Posts in:August, 2021

Social Security Disability Benefits for Lupus

Posted August 27, 2021 by Premier Disability Services, LLC®

Lupus is a chronic disease that can cause inflammation and pain in any part of your body. It is considered an autoimmune disease, which means that your immune system — the body system that usually fights infections — attacks healthy tissue instead. Lupus most commonly affects your skin, joints, and internal organs. Because it can affect many parts of the body, it can cause a variety of different symptoms, such as: fatigue, headaches, joint pain, fever, edema, hair loss, and abnormal blood clotting.

Nobody knows what causes lupus, but it and other autoimmune diseases do tend to run in families. Experts also think it may develop in response to certain hormones or environmental triggers. An environmental trigger is something outside the body that can bring on symptoms of lupus — or make them worse. Lupus is not contagious.

There are two ways you can qualify for Social Security Disability benefits for lupus. You can either (1) meet the requirements of a listing set out in Social Security’s list of qualifying impairments, or (2) show that you are unable to work due to your limitations.

Lupus is one of the diseases specifically notated in Social Security’s listing of impairments. To qualify as disabled under this listing, you must meet the following requirements:

  • Your lupus must affect at least two body systems or organs, (such as the kidneys and the lungs, or the heart and the brain), with at least one involved to a moderate level of severity; and
  • Your lupus must cause at least two of the following symptoms: severe fatigue, fever, malaise (feelings of physical discomfort or illness resulting in low physical or mental activity), and/or involuntary weight loss.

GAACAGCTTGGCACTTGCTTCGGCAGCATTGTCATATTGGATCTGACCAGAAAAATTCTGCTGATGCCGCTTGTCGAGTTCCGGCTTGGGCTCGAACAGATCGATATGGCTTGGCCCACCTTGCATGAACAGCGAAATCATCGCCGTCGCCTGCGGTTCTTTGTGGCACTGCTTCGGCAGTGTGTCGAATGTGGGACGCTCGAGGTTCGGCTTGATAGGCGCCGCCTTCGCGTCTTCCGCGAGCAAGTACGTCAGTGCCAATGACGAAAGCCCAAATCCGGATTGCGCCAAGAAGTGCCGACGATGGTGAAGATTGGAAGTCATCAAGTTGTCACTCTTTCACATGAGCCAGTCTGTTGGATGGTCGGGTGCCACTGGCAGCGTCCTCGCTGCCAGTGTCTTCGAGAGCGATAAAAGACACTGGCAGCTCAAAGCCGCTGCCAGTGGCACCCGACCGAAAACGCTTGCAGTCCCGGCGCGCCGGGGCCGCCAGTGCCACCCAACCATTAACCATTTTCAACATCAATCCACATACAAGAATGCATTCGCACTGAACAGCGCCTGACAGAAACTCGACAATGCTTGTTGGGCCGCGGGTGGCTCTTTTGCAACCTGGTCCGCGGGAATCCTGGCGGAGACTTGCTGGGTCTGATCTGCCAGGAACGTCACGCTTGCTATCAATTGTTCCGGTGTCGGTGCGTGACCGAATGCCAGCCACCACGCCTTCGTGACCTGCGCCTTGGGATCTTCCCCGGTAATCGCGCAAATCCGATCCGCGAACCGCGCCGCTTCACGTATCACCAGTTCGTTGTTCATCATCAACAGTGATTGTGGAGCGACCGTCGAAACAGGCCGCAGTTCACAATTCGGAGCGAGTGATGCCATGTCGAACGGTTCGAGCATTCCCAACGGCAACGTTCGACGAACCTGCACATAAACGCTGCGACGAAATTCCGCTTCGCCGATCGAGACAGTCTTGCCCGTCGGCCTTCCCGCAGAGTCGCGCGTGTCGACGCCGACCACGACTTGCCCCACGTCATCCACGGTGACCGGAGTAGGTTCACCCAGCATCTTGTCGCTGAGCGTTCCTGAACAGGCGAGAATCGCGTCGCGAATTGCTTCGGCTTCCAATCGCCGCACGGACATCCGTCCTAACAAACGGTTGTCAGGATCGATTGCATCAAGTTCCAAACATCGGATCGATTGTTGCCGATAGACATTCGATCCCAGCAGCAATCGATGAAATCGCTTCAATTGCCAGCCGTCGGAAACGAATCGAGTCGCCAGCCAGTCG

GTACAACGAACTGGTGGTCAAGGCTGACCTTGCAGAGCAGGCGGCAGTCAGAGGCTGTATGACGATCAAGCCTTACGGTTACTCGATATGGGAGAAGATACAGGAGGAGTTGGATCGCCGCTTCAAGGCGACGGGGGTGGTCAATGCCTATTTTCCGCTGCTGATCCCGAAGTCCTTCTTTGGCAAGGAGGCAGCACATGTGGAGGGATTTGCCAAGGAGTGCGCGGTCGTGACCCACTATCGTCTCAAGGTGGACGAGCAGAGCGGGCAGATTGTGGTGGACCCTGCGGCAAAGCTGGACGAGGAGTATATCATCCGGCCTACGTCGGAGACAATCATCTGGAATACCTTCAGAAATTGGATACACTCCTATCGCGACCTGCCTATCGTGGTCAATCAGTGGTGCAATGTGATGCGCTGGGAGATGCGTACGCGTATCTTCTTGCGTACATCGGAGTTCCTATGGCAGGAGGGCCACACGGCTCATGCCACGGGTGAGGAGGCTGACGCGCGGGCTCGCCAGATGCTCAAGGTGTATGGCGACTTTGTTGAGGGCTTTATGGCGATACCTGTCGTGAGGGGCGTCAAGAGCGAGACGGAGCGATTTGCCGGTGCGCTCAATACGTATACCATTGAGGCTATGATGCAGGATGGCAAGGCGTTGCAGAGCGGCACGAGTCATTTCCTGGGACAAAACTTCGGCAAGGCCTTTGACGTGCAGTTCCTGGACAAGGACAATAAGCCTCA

• You must have repeated symptoms of lupus, with at least two of the symptoms above, resulting in one of the following limitations at the marked level: 
    • Limitations of activities of daily living
    • Limitation in maintaining social functioning
    • Limitation in completing tasks in a timely manner due to lack of focus or ability to work quickly.

You can also qualify for Social Security Disability for lupus if you can prove that you are unable to work due to the health problems caused by lupus. For example, an individual with lupus might have the following physical symptoms: fatigue, chest pain, shortness of breath, headaches, and abnormal heart rhythms. These limitations can make it difficult to stand or walk for a lengthy period of time, which rules out many jobs. Furthermore, those with lupus may suffer personality changes, including anxiety and depression, and may have difficulty concentrating or have increased forgetfulness. Social Security will take these limitations into account when deciding if the applicant can do even simple, routine tasks that don’t require skill. 

Contact our office today if you or anyone you know would like to learn more about qualifying for Social Security Disability benefits.

Learn more about lupus: 

Adult Listing for lupus: 

By: Joyce Trudeau of Premier Disability Services, LLC®

Social Security Expands Compassionate Allowances Program

Posted August 20, 2021 by Premier Disability Services, LLC®

Earlier this week, Kilolo Kijakazi, the new Acting Commissioner of Social Security, announced 12 new Compassionate Allowances conditions: Charlevoix Saguenay Spastic Ataxia (ARSACS), Choroid Plexus Carcinoma, CIC-rearranged Sarcoma, Congenital Zika Syndrome, Desmoplastic Mesothelioma, Duchenne Muscular Dystrophy – Adult, Pericardial Mesothelioma, Refractory Hodgkin Lymphoma, Renpenning Syndrome, SCN8A Related Epilepsy with Encephalopathy, SYNGAP1-related NSID, and Taybi-Linder Syndrome. The Compassionate Allowances program is an initiative that quickly identifies severe medical conditions and diseases that meet Social Security’s standards for disability benefits.

“Everyone who is eligible for benefits under the programs we administer should receive them,” said Acting Commissioner Kijakazi. “Our Compassionate Allowances program helps us address barriers by helping accelerate the disability application process for people who are likely to get approved for benefits due to the severity of their medical condition.”